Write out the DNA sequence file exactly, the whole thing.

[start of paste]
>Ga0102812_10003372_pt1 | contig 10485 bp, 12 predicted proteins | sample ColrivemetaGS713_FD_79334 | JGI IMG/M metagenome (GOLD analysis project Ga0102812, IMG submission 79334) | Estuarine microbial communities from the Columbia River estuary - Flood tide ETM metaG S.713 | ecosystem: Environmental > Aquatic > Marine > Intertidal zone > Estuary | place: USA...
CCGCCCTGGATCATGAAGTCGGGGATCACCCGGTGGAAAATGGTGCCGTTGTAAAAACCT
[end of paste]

>Ga0102812_10003372_pt1 | contig 10485 bp, 12 predicted proteins | sample ColrivemetaGS713_FD_79334 | JGI IMG/M metagenome (GOLD analysis project Ga0102812, IMG submission 79334) | Estuarine microbial communities from the Columbia River estuary - Flood tide ETM metaG S.713 | ecosystem: Environmental > Aquatic > Marine > Intertidal zone > Estuary | place: USA...
CCGCCCTGGATCATGAAGTCGGGGATCACCCGGTGGAAAATGGTGCCGTTGTAAAAACCT